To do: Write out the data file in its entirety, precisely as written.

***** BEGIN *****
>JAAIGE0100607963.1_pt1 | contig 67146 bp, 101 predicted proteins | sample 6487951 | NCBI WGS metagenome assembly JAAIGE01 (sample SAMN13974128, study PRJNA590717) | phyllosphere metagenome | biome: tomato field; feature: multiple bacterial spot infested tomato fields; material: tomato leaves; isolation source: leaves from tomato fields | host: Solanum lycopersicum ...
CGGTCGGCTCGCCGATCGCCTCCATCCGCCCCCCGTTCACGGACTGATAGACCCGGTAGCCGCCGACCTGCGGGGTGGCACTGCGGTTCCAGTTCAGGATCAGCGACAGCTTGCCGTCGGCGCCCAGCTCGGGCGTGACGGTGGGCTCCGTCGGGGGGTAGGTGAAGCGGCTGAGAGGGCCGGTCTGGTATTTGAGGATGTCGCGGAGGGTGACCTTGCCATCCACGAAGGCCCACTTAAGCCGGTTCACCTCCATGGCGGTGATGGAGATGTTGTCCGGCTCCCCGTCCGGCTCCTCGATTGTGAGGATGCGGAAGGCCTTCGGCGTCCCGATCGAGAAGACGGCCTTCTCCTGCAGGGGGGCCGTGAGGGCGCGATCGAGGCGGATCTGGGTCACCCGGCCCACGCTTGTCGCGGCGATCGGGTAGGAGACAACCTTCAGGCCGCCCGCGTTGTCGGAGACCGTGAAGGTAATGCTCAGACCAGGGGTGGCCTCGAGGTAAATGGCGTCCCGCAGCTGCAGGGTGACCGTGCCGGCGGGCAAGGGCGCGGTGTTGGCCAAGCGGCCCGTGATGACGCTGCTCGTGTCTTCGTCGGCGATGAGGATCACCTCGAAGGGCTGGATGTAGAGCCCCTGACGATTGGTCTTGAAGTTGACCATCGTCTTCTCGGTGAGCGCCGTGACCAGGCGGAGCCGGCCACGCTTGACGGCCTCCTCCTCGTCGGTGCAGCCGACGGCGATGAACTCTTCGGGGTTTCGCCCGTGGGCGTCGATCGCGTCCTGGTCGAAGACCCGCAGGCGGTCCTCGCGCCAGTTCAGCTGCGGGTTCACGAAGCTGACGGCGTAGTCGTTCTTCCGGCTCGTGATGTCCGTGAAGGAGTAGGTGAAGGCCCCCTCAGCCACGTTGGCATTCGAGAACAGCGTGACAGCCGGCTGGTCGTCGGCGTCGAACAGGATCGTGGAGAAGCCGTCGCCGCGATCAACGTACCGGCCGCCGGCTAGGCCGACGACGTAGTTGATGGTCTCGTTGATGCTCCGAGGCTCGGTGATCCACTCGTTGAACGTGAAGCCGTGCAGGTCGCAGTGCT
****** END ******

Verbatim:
>JAAIGE0100607963.1_pt1 | contig 67146 bp, 101 predicted proteins | sample 6487951 | NCBI WGS metagenome assembly JAAIGE01 (sample SAMN13974128, study PRJNA590717) | phyllosphere metagenome | biome: tomato field; feature: multiple bacterial spot infested tomato fields; material: tomato leaves; isolation source: leaves from tomato fields | host: Solanum lycopersicum ...
CGGTCGGCTCGCCGATCGCCTCCATCCGCCCCCCGTTCACGGACTGATAGACCCGGTAGCCGCCGACCTGCGGGGTGGCACTGCGGTTCCAGTTCAGGATCAGCGACAGCTTGCCGTCGGCGCCCAGCTCGGGCGTGACGGTGGGCTCCGTCGGGGGGTAGGTGAAGCGGCTGAGAGGGCCGGTCTGGTATTTGAGGATGTCGCGGAGGGTGACCTTGCCATCCACGAAGGCCCACTTAAGCCGGTTCACCTCCATGGCGGTGATGGAGATGTTGTCCGGCTCCCCGTCCGGCTCCTCGATTGTGAGGATGCGGAAGGCCTTCGGCGTCCCGATCGAGAAGACGGCCTTCTCCTGCAGGGGGGCCGTGAGGGCGCGATCGAGGCGGATCTGGGTCACCCGGCCCACGCTTGTCGCGGCGATCGGGTAGGAGACAACCTTCAGGCCGCCCGCGTTGTCGGAGACCGTGAAGGTAATGCTCAGACCAGGGGTGGCCTCGAGGTAAATGGCGTCCCGCAGCTGCAGGGTGACCGTGCCGGCGGGCAAGGGCGCGGTGTTGGCCAAGCGGCCCGTGATGACGCTGCTCGTGTCTTCGTCGGCGATGAGGATCACCTCGAAGGGCTGGATGTAGAGCCCCTGACGATTGGTCTTGAAGTTGACCATCGTCTTCTCGGTGAGCGCCGTGACCAGGCGGAGCCGGCCACGCTTGACGGCCTCCTCCTCGTCGGTGCAGCCGACGGCGATGAACTCTTCGGGGTTTCGCCCGTGGGCGTCGATCGCGTCCTGGTCGAAGACCCGCAGGCGGTCCTCGCGCCAGTTCAGCTGCGGGTTCACGAAGCTGACGGCGTAGTCGTTCTTCCGGCTCGTGATGTCCGTGAAGGAGTAGGTGAAGGCCCCCTCAGCCACGTTGGCATTCGAGAACAGCGTGACAGCCGGCTGGTCGTCGGCGTCGAACAGGATCGTGGAGAAGCCGTCGCCGCGATCAACGTACCGGCCGCCGGCTAGGCCGACGACGTAGTTGATGGTCTCGTTGATGCTCCGAGGCTCGGTGATCCACTCGTTGAACGTGAAGCCGTGCAGGTCGCAGTGCT